So I think I'll let this latest spider hang around if he feels so inclined. The thing is, I haven't thought of a name for him yet. If you had a spider roommate to name, what would you call him?

Hey there, fella! Last words?

Hey there, fella! Last words?

This's thd first time I've seen a mukade in daylight. Yoshioka-kocho kindly let me take a photo before he curb-stomped this guy. But like the principal, would YOU stomp him with only sandals on?!

Monday, May 23, 2005


Originally uploaded by irodoramatic burnorama.

It's interesting to me how I often find spiders in my bedroom though the mukade wisely shy away and stick to the other three rooms. Of course I like it that way. Send spiders out, murder mukade.

judo testing grounds

judo testing grounds
Originally uploaded by irodoramatic burnorama.

Words I may or may not use in this post:

judo- the way of gentleness
budokan- martial arts building (not grape building)
shodan- 1st level black belt
nidan- 2nd level black belt
sandan- 3rd level black belt
shinban- judo judge/referee
bouzu- buddhist monk/bonze
ippon- one point
wazari- half point
yukoh- third of a point
hikiwake- draw

So we had the judo test on Sunday.

Having learned my lesson about heavy meals before activity last year when I was on the verge of vomiting for a whole 10 km run, I started my day with a light breakfast and was on time getting to the budokan, just a little after my classmate, Tom.

Last year it was weird walking in and having everyone stare at me, but this year it was nice, because I was one of the few black belts present. If you recall, I had come to the January grading and though I couldn't participate then, I did get to watch the black belts a bunch. So this time there were few surprises.

Best of all, I was in a good state of mind. I had prayed and given all the stress over to Christ and was free to just have fun. Warming up was cool, especially when all 50 participants were doing ukemi (falling) on the bouncy floor. This was cool because 1.) there were 50 participants: my class in Katsuura ranges from one to four students plus teacher; and 2.) because the floor was bouncy. The budokan has a proper judo floor where the tatami (straw mats, but these were more padded than your average household flooring) are supported on a slightly springy floor. So when 50 people drop and hit it all at once it makes a great noise and feels awesome: it psyches you up. Last year we came 30 minutes too late and missed the whole warm up because we were registering.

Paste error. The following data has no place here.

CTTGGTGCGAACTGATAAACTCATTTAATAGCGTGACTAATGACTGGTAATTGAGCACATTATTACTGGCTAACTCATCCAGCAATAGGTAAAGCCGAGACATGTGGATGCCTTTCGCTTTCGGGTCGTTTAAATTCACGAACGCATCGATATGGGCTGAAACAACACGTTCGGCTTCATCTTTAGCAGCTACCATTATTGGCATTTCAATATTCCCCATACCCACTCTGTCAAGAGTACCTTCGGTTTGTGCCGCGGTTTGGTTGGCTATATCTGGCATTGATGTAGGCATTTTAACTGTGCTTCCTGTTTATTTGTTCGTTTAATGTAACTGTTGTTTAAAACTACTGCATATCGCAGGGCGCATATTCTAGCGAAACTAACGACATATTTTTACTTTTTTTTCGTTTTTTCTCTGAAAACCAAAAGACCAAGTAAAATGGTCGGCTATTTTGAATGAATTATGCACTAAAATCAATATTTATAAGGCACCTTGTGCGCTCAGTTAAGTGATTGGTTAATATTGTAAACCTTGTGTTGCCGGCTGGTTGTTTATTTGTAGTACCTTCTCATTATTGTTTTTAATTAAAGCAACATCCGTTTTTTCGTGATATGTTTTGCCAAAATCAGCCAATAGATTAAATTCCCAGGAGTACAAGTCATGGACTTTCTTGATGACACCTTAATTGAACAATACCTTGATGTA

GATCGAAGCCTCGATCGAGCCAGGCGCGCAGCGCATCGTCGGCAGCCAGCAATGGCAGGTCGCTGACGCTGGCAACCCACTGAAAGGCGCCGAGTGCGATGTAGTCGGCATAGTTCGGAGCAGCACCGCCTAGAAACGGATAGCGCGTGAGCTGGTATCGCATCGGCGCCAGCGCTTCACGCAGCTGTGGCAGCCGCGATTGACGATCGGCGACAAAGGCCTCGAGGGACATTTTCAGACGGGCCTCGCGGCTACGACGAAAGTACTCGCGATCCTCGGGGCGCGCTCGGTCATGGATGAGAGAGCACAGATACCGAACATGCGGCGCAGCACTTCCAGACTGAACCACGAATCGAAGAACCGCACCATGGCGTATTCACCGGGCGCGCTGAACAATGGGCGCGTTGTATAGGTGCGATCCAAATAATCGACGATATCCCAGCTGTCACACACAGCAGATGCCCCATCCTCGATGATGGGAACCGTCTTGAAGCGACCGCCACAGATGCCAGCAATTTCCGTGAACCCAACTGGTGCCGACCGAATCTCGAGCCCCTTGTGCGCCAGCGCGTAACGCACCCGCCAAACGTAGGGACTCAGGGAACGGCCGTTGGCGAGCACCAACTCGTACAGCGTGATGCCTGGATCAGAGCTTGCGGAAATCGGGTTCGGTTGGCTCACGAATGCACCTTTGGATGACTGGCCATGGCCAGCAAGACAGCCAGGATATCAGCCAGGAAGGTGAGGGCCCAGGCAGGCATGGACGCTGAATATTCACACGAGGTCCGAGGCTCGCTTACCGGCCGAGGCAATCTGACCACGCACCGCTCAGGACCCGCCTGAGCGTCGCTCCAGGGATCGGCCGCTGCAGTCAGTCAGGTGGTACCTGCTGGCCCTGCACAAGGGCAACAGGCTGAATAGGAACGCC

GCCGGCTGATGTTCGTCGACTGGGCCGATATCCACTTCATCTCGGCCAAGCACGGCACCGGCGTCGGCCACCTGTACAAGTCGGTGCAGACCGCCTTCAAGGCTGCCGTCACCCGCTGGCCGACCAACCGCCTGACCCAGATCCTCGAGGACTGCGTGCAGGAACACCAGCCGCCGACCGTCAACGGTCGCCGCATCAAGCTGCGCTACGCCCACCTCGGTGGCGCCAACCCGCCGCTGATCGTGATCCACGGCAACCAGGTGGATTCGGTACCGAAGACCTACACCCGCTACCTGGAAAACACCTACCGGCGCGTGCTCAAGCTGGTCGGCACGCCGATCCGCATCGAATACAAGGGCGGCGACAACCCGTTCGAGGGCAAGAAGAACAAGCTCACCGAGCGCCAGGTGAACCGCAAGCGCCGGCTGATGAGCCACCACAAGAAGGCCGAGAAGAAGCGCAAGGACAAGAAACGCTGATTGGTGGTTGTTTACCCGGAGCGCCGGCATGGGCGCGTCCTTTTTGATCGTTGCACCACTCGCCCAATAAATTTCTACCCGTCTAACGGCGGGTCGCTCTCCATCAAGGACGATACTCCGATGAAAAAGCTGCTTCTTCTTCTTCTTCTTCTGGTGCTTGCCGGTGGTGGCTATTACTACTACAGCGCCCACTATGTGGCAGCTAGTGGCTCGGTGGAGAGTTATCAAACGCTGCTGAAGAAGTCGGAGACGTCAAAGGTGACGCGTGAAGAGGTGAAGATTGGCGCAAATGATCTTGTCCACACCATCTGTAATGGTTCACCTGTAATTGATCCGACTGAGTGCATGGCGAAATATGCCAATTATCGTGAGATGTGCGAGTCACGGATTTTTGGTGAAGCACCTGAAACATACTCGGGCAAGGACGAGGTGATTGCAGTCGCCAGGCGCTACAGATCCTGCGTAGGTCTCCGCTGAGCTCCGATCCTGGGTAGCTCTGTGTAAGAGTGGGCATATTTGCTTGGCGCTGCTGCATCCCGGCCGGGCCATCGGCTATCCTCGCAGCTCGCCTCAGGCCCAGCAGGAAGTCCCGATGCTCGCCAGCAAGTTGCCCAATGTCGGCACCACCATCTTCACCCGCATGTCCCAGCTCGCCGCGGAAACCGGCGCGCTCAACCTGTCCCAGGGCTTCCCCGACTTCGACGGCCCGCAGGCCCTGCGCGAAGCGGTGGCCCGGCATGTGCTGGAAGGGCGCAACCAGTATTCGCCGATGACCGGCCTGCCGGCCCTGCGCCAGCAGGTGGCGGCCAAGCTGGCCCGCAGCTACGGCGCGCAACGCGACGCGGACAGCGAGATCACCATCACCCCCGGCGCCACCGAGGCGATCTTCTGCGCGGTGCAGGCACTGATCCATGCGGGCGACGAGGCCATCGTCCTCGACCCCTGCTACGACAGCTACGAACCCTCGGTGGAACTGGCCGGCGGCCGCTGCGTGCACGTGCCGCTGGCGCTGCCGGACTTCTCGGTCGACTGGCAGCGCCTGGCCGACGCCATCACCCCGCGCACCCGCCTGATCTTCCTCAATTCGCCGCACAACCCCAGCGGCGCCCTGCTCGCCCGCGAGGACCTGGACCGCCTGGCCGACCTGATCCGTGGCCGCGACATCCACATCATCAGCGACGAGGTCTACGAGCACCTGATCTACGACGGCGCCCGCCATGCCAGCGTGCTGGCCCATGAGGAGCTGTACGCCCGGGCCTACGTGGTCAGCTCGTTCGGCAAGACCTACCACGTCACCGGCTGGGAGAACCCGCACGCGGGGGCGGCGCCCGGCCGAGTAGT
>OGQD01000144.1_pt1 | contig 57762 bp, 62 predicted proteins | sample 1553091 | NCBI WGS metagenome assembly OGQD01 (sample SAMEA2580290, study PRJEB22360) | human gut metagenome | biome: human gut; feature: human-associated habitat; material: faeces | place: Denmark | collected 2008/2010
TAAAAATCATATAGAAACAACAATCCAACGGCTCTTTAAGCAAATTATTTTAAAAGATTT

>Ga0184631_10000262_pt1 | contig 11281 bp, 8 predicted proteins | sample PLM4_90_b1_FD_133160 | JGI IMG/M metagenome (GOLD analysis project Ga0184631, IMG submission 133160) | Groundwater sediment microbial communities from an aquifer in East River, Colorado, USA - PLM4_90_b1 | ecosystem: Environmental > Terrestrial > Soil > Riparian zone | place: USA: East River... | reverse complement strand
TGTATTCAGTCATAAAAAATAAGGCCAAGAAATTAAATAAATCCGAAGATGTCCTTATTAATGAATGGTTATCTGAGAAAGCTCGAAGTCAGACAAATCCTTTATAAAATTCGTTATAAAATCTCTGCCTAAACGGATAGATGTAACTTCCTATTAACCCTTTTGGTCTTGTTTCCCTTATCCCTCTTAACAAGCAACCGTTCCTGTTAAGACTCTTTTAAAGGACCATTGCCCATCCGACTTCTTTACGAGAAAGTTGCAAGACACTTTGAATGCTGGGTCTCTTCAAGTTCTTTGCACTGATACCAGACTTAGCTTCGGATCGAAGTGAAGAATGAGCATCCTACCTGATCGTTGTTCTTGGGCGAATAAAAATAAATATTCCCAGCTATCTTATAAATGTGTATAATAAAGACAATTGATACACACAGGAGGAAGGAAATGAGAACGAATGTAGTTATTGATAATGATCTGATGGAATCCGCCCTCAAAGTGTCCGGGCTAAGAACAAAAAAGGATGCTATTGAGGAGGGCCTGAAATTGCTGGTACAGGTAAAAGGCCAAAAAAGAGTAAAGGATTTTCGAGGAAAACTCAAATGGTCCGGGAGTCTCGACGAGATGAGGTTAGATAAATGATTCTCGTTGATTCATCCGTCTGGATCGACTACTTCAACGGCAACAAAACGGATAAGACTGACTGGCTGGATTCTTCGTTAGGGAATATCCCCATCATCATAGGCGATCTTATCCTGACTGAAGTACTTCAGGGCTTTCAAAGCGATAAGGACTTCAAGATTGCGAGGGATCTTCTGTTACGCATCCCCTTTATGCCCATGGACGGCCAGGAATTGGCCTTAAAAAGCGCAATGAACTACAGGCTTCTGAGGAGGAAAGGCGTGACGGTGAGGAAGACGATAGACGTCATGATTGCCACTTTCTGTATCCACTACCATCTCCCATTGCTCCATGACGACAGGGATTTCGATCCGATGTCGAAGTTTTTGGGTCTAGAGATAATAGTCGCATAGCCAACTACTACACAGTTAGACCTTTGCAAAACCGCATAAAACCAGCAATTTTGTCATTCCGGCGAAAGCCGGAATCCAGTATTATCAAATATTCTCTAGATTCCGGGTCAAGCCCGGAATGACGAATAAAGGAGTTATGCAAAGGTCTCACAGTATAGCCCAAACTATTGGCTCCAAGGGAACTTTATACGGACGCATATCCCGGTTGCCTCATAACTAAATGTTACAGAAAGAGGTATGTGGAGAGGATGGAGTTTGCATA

First up are the white and brown belts who are shooting for their shodan. If they get three points all in one day, they pass. If it takes them two test days (a couple months apart) they need four points. They are separated into groups of five to seven or so, and each person fights about four matches. The people shooting for higher level black belts start after all the shodan applicants are done.

For those who are unfamiliar with judo, a quick explanation of how its played:
A match is three minutes long (four minutes in national and olympic levels, two minutes for elementary kids).
A match is won by earning one point. A full point is given for a perfect or clean throw where the uke (thrown person) lands on their back or in a totally vulnerable position. Half and third points are given for less well executed throws. Aside from throwing, there are also holds which earn a point if they are maintained for thirty seconds, or half a point if they are held for twenty. If they already have a half point, they are granted the win at twenty seconds. Lastly there are submission holds, which mostly end in a tap-out, but can end with a pass-out in the case of an untapped-out of choke hold.